The primary objective of this study was to develop an experimental method involving application of dynamic negative airway pressure (DNAP) to replicate UAO during sedation in healthy volunteers. A similar technique has been used for studying upper airway patency in adults with obstructive sleep apnea syndrome (OSAS) 6 and susceptibility to UAO during partial neuromuscular block. 7 In this study we used midazolam to induce a state of deep sedation. A secondary objective was to assess the ability of flumazenil to reverse midazolam-induced UAO.
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Methods

The Research Subjects’ Review Board of the University of Rochester approved this study; written and verbal consent was obtained from all subjects studied. Healthy subjects were recruited from the University community. Exclusion criteria included obesity (greater than 150% ideal body weight), sleep apnea, significant medical disease, tobacco use, chronic alcohol or drug use, and men with beards (impedes facemask seal). Occult sleep apnea was ruled out by ensuring an Epworth Sleepiness Score of less than 11 in each subject, 8 a neck circumference less than 16 inches, and absence of hypertension. Subjects fasted overnight before the day of the study, which took place in the Department of Anesthesiology's respiratory physiology laboratory. Subjects lay supine with their heads in the neutral position, resting on a small folded blanket. Monitors included an electrocardiograph, pulse oximeter, automated blood pressure device, bispectral index (BIS monitor; Aspect Medical Systems Inc., Nattick, MA), capnograph, and respiratory inductance plethysmography (RIP) (Ambulatory Monitoring Inc., Ardsley, NY). The RIP consists of two coils of Teflon-insulated wire that are sewn onto elastic bands that encircle the rib cage and abdomen. Changes in cross-sectional areas of the rib cage and abdominal compartments alter the self-inductance of the coils and are displayed graphically as waveform patterns. During unobstructed breathing, the chest wall and abdominal cavities expand and contract almost simultaneously and the patterns obtained with the RIP are nearly synchronous. When UAO occurs, the normal outward movement of the rib cage and abdomen during inspiration is then replaced by asynchronous or even paradoxical motion, and is displayed graphically by waveforms that travel in opposite directions. For uniformity, subjects listened to classical music via headphones to minimize auditory stimuli during the nonsedated phases of the study. Each subject had an intravenous catheter inserted and lactated Ringer solution infused at a normal maintenance rate.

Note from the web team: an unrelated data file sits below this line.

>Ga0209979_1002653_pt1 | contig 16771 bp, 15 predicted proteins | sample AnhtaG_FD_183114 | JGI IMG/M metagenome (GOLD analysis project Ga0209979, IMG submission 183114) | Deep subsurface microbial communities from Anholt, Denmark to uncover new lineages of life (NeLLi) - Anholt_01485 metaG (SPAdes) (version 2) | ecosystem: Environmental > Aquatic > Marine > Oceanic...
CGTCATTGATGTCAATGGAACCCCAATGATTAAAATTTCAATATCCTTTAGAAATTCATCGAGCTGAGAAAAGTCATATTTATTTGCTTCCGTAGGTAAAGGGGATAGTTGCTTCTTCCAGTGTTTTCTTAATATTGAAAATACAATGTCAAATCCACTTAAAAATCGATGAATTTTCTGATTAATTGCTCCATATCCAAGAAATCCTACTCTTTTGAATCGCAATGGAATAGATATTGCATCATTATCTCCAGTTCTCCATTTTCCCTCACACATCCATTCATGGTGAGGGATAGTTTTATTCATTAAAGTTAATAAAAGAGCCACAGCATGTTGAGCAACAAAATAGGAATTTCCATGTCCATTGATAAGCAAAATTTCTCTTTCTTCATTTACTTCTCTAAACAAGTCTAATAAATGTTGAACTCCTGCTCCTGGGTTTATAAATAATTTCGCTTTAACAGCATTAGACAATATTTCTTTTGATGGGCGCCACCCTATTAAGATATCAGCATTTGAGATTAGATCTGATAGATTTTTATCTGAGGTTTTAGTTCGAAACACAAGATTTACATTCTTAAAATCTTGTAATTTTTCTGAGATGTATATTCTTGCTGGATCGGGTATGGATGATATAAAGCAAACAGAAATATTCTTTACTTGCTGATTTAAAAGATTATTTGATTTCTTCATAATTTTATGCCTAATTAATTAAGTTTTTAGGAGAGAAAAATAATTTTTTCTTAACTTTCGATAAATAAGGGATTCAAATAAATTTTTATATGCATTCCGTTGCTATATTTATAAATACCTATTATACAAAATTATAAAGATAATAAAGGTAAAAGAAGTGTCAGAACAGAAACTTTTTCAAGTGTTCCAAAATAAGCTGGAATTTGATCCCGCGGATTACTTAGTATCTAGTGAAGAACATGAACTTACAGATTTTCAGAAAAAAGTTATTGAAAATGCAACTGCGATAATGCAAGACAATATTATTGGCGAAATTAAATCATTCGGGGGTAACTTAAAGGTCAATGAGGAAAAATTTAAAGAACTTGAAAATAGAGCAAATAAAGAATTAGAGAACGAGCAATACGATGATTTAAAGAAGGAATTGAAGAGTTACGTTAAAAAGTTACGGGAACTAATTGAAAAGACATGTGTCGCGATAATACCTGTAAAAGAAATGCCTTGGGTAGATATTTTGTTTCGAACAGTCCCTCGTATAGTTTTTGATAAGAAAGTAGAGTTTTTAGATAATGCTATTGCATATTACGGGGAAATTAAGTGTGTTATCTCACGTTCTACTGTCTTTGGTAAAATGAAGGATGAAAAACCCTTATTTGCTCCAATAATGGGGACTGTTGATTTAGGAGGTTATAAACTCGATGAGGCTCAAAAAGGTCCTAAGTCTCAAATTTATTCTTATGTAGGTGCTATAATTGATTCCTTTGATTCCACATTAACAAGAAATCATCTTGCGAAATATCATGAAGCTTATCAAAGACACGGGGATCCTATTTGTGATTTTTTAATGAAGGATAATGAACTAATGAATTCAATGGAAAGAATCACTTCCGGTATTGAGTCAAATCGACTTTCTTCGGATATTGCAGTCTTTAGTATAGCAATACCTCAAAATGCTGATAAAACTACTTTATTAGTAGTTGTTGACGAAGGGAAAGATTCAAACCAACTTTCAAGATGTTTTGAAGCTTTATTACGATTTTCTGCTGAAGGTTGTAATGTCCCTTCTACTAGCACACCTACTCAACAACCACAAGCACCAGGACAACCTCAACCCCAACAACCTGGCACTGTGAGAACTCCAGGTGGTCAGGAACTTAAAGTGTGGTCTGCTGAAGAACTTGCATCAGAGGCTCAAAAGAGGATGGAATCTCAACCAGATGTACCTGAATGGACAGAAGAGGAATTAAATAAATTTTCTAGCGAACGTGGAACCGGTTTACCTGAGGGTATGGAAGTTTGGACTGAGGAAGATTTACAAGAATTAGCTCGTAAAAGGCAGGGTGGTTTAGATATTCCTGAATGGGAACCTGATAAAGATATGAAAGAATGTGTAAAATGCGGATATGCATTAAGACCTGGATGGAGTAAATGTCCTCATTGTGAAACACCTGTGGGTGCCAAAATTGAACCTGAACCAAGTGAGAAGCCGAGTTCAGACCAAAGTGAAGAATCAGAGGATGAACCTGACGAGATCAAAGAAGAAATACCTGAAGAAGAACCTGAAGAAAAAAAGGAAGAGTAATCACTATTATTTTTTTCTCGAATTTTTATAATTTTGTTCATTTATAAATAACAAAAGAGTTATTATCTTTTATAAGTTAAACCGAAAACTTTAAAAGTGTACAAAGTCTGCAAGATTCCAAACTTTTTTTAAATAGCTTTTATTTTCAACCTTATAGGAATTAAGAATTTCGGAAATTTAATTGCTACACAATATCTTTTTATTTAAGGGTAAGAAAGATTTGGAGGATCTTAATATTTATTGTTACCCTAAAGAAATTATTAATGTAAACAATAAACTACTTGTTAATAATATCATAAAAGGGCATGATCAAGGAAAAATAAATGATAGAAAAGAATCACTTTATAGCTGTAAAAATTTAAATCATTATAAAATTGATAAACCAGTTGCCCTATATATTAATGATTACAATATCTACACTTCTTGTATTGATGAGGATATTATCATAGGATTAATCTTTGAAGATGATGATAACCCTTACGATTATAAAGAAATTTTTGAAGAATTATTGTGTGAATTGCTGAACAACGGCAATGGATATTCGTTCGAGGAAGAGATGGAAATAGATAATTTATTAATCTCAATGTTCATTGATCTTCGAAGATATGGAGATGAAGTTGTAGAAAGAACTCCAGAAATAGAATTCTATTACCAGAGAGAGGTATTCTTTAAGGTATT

Respiratory measurement techniques have been described in detail before. 9 The volunteers breathed from an anesthesia facemask (Vital Signs, Totawa, NJ), secured in place by a rubber facemask strap, that was connected to a gas-mixing breathing chamber designed to deliver oxygen (50%) and air, and connected to a regulated source of negative pressure. The total flow of this system was 60 l/min. A transducer continuously measured the pressure under the mask. A pneumotachometer (Hans Rudolph Inc., Model 4700B, Kansas City, MO) continuously measured ventilatory flow. To apply negative pressure, the breathing chamber was connected to the central hospital vacuum supply by polyvinyl chloride tubing with an interspersed manual regulator. Negative pressure levels were not adjusted to the phase of breathing. All data were stored automatically into a previously described computerized data acquisition program. 10 The study consisted of three phases:
1. Control phase: Before sedation, and after familiarizing the subject to the breathing apparatus, DNAP was applied to the subject's airway, beginning at a pressure of −5 cm H2O. The negative pressure was held for 15 breaths and then released. After a 1 min recovery period without negative pressure application, the pressure was lowered to −10 cm H2O and held for 15 breaths and then released. This process was repeated in decrements of −5 cm H2O until either UAO occurred or a maximum negative pressure of −30 cm H2O was attained.